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What Makes for Strong Statewise GIS Coordination? High Performing States Weigh In

Strong statewide GIS coordination is good government. It:

  • Reduces duplication of efforts
  • Builds and maintains foundational data layers
  • Ensures access to public data
  • Leverages economies of scale for products, software, and services
  • Augments the knowledge base of professionals in the field
  • Establishes standards and best practices through collaborative processes

In short, it supports efficiency, integration, and smart decision-making.

Last week, NSGIC published Best Practices for State Geospatial Maturity: Coordination.

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NSGIC Announces New Board Members; New York State’s Frank Winters takes over as President

National States Geographic Information Council (NSGIC) announces the appointment of five new members to its Board of Directors, as well as the full slate of officers and board members for the 2020 - 2021 term.

Frank Winters (NY) makes the move from President-Elect to assume the presidency of NSGIC, taking the reins from Karen Rogers (WY). Frank is the Executive Director of the New York State Geospatial Advisory Committee. Frank has a Master of Science in Geography from the University of Idaho and has been involved with GIS in New York State government for 29 years.

“The COVID-19 pandemic has created new grand challenges for our nation and highlighted the need for continued coordination of and investment in our geospatial data, technologies, and workforce,” said new NSGIC President Frank Winters. “I am thrilled to have the opportunity to serve our NSGIC family as president. I am confident that the nation’s geospatial community will play an even more impactful role in the challenges that lie ahead.”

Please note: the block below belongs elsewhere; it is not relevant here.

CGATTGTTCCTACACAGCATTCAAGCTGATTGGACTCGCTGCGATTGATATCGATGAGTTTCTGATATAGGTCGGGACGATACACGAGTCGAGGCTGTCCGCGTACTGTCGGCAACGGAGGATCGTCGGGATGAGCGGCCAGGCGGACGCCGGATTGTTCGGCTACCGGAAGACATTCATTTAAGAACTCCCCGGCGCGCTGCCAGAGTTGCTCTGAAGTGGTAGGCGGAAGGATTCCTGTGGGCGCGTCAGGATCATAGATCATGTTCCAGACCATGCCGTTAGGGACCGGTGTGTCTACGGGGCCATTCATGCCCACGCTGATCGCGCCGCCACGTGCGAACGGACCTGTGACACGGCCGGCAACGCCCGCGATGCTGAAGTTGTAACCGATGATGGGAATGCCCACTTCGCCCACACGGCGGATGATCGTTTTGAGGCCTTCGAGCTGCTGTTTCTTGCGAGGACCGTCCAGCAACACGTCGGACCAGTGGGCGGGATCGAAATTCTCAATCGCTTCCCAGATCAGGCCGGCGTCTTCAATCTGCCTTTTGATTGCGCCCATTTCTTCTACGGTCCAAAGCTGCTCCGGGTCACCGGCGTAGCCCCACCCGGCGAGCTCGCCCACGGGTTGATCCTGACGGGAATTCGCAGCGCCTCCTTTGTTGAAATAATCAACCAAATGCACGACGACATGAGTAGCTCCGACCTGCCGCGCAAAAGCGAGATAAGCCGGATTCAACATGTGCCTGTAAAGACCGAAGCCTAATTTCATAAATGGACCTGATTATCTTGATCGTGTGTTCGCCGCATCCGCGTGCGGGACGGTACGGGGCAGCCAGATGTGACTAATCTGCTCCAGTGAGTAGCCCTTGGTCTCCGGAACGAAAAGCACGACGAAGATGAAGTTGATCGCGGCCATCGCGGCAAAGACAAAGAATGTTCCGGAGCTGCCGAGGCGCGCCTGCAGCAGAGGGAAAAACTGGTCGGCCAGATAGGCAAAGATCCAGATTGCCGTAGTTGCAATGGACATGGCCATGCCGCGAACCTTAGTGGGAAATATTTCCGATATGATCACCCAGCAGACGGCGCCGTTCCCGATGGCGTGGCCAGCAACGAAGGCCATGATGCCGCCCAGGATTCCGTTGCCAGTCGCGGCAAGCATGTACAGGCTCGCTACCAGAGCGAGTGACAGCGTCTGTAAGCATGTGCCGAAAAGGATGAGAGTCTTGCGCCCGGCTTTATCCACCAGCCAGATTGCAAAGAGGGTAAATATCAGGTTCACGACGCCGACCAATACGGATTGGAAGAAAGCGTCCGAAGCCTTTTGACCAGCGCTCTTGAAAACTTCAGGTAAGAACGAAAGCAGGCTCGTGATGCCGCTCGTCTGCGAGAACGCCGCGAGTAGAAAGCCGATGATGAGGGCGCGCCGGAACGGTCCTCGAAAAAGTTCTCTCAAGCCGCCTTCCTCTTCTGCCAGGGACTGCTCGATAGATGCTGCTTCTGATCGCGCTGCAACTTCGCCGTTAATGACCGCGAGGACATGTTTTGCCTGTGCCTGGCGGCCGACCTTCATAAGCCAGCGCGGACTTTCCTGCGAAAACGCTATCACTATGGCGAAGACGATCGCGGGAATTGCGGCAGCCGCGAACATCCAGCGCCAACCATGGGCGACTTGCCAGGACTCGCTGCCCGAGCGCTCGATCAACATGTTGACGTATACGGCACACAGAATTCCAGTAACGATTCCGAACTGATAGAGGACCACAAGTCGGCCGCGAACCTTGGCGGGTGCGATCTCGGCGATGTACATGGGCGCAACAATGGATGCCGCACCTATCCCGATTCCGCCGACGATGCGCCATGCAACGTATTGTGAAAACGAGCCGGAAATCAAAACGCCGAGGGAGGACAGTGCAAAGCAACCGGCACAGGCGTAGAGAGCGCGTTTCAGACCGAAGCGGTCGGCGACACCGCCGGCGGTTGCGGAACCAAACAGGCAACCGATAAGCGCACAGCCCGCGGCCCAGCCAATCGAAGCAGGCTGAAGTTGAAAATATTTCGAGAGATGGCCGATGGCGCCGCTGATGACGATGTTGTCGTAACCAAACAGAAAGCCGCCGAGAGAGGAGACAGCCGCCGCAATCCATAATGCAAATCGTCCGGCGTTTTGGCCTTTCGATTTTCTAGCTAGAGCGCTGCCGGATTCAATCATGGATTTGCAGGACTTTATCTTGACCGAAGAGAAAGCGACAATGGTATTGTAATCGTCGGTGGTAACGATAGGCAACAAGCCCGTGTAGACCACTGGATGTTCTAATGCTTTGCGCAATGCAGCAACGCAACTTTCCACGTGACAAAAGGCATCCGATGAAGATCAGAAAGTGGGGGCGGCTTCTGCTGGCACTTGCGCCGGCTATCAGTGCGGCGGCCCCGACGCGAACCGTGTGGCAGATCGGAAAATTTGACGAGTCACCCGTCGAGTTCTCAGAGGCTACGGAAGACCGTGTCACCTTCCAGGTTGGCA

Jenna Leveille (AZ) has been elected President-Elect to the 2020-21 Board of Directors. An Oregon State University graduate, and Arizona State Land Department (ASLD) employee of twelve years, Jenna has more than 15 years of GIS experience. She is currently a Senior GIS Analyst and project leader for the Arizona State Land Department. Jenna has served as the Arizona State Representative to NSGIC since 2017.

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2020 Geospatial Excellence Awards Announced

Eight Awards Presented at NSGIC Virtual Annual Conference

National States Geographic Information Council (NSGIC) President Karen Rogers (WY) led a celebration of the 2020 Geospatial Excellence Awards during an online reception held this evening in conjunction with the organization’s Virtual Annual Conference.

2020 Geospatial Excellence Awards:

  • Catalyst Awards: for extraordinary effort and/or results in getting things done:
    • AZGeo Geospatial Data Hub
    • King County Information Technology – GIS for Equity & Social Justice Team
    • MassGIS NextGen 9-1-1 Team
    • Minnesota’s Mapping Prejudice Project
    • State of California - GIS
    • Vermont’s Statewide Property Parcel Mapping Project
  • Innovator Award: for creatively advancing geospatial technical capabilities or problem solving
    • Elizabeth Curley
  • Champion Award: for leadership and support, often at an executive level
    • Dennis Pedersen

“The awards are testimony to the dedicated professionals doing amazing work in states across the country,” says NSGIC President Karen Rogers. “Every recipient is providing value to their GIS community or tools to inform decision makers, which is what it’s all about. The benefits NSGIC members bring to their constituents and leadership cannot be understated, not to mention pushing the envelope of innovation when it comes to location intelligence and data science. It fills me with pride to know how the technology we care so deeply about makes such a difference.”

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Partner Spotlight: GeoComm

Accurate GIS data is important throughout 9-1-1 emergency response and has a critical role in NG9-1-1 by determining which Public Safety Answering Point (PSAP) to route a 9-1-1 call to. This process of geospatial call routing enables better accuracy than traditional 9-1-1 systems and can reduce the number of 9-1-1 calls transferred due to misrouted 9-1-1 calls.

For the last 25 years, GeoComm has been working to help GIS and 9-1-1 teams across the country understand the role GIS plays in 9-1-1 and NG9-1-1, empowering them to achieve public safety grade GIS. Our assess, improve, and maintain proven process tackles the common obstacles agencies face when working to implement an NG9-1-1 system. Because the NG9-1-1 services utilized in this approach are simple and straightforward, they are easily adaptable for jurisdictions of all sizes including local, regional, and statewide.